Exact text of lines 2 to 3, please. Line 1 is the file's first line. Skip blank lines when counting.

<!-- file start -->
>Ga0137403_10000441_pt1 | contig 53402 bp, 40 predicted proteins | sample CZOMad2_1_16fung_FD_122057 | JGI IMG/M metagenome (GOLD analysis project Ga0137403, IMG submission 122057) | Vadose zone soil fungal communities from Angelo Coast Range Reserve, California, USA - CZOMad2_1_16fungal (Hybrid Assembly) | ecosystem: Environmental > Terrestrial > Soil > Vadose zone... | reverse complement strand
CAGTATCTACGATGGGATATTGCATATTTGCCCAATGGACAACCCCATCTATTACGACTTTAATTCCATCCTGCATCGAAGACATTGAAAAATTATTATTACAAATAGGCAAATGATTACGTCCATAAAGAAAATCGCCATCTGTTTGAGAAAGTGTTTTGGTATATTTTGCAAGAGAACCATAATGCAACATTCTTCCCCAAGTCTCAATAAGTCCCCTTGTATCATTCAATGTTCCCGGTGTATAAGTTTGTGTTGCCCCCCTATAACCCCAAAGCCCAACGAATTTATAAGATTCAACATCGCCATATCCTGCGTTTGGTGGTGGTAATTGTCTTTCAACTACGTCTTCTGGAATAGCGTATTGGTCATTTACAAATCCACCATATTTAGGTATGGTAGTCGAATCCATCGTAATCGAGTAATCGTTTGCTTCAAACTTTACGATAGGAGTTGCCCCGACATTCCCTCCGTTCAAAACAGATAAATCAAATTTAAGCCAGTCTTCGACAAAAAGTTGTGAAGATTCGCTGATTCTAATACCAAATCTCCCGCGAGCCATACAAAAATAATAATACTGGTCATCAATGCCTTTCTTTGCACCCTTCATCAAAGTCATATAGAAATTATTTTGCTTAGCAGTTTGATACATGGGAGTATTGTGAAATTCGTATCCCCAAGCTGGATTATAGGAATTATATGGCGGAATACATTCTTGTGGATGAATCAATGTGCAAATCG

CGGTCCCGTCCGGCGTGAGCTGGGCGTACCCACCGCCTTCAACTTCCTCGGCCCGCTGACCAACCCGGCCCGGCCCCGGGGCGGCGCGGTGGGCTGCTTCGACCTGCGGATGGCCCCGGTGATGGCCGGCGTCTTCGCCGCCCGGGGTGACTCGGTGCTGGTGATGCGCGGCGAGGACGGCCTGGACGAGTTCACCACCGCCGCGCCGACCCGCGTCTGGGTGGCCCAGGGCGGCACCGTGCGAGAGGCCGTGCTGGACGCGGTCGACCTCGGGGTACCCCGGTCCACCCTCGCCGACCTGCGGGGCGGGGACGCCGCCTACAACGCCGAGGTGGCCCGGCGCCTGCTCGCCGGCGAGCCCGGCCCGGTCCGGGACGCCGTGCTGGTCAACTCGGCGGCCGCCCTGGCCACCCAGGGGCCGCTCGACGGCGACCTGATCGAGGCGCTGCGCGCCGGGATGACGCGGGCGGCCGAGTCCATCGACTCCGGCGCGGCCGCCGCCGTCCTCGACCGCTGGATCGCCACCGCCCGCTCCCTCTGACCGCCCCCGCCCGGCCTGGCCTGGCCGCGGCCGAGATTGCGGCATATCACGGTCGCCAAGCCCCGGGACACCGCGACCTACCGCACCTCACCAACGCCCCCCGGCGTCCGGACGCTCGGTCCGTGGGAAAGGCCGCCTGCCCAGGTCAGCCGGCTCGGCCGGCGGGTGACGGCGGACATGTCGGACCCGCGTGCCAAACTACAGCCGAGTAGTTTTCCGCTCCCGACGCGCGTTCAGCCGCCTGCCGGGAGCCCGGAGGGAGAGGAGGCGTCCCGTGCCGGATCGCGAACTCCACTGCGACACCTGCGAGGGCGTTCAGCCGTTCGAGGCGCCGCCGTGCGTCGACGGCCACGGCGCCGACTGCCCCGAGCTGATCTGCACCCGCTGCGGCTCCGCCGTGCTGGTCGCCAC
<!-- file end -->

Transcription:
CAGTATCTACGATGGGATATTGCATATTTGCCCAATGGACAACCCCATCTATTACGACTTTAATTCCATCCTGCATCGAAGACATTGAAAAATTATTATTACAAATAGGCAAATGATTACGTCCATAAAGAAAATCGCCATCTGTTTGAGAAAGTGTTTTGGTATATTTTGCAAGAGAACCATAATGCAACATTCTTCCCCAAGTCTCAATAAGTCCCCTTGTATCATTCAATGTTCCCGGTGTATAAGTTTGTGTTGCCCCCCTATAACCCCAAAGCCCAACGAATTTATAAGATTCAACATCGCCATATCCTGCGTTTGGTGGTGGTAATTGTCTTTCAACTACGTCTTCTGGAATAGCGTATTGGTCATTTACAAATCCACCATATTTAGGTATGGTAGTCGAATCCATCGTAATCGAGTAATCGTTTGCTTCAAACTTTACGATAGGAGTTGCCCCGACATTCCCTCCGTTCAAAACAGATAAATCAAATTTAAGCCAGTCTTCGACAAAAAGTTGTGAAGATTCGCTGATTCTAATACCAAATCTCCCGCGAGCCATACAAAAATAATAATACTGGTCATCAATGCCTTTCTTTGCACCCTTCATCAAAGTCATATAGAAATTATTTTGCTTAGCAGTTTGATACATGGGAGTATTGTGAAATTCGTATCCCCAAGCTGGATTATAGGAATTATATGGCGGAATACATTCTTGTGGATGAATCAATGTGCAAATCG

CGGTCCCGTCCGGCGTGAGCTGGGCGTACCCACCGCCTTCAACTTCCTCGGCCCGCTGACCAACCCGGCCCGGCCCCGGGGCGGCGCGGTGGGCTGCTTCGACCTGCGGATGGCCCCGGTGATGGCCGGCGTCTTCGCCGCCCGGGGTGACTCGGTGCTGGTGATGCGCGGCGAGGACGGCCTGGACGAGTTCACCACCGCCGCGCCGACCCGCGTCTGGGTGGCCCAGGGCGGCACCGTGCGAGAGGCCGTGCTGGACGCGGTCGACCTCGGGGTACCCCGGTCCACCCTCGCCGACCTGCGGGGCGGGGACGCCGCCTACAACGCCGAGGTGGCCCGGCGCCTGCTCGCCGGCGAGCCCGGCCCGGTCCGGGACGCCGTGCTGGTCAACTCGGCGGCCGCCCTGGCCACCCAGGGGCCGCTCGACGGCGACCTGATCGAGGCGCTGCGCGCCGGGATGACGCGGGCGGCCGAGTCCATCGACTCCGGCGCGGCCGCCGCCGTCCTCGACCGCTGGATCGCCACCGCCCGCTCCCTCTGACCGCCCCCGCCCGGCCTGGCCTGGCCGCGGCCGAGATTGCGGCATATCACGGTCGCCAAGCCCCGGGACACCGCGACCTACCGCACCTCACCAACGCCCCCCGGCGTCCGGACGCTCGGTCCGTGGGAAAGGCCGCCTGCCCAGGTCAGCCGGCTCGGCCGGCGGGTGACGGCGGACATGTCGGACCCGCGTGCCAAACTACAGCCGAGTAGTTTTCCGCTCCCGACGCGCGTTCAGCCGCCTGCCGGGAGCCCGGAGGGAGAGGAGGCGTCCCGTGCCGGATCGCGAACTCCACTGCGACACCTGCGAGGGCGTTCAGCCGTTCGAGGCGCCGCCGTGCGTCGACGGCCACGGCGCCGACTGCCCCGAGCTGATCTGCACCCGCTGCGGCTCCGCCGTGCTGGTCGCCAC